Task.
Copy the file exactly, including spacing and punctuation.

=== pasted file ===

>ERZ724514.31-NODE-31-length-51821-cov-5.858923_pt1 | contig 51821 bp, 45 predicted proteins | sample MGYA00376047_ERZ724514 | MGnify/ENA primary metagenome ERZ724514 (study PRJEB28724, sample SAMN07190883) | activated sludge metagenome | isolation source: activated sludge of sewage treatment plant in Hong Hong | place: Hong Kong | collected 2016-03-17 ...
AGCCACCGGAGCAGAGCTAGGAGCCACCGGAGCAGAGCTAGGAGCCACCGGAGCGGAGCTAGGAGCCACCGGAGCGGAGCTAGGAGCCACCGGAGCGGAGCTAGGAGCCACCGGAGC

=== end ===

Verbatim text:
>ERZ724514.31-NODE-31-length-51821-cov-5.858923_pt1 | contig 51821 bp, 45 predicted proteins | sample MGYA00376047_ERZ724514 | MGnify/ENA primary metagenome ERZ724514 (study PRJEB28724, sample SAMN07190883) | activated sludge metagenome | isolation source: activated sludge of sewage treatment plant in Hong Hong | place: Hong Kong | collected 2016-03-17 ...
AGCCACCGGAGCAGAGCTAGGAGCCACCGGAGCAGAGCTAGGAGCCACCGGAGCGGAGCTAGGAGCCACCGGAGCGGAGCTAGGAGCCACCGGAGCGGAGCTAGGAGCCACCGGAGC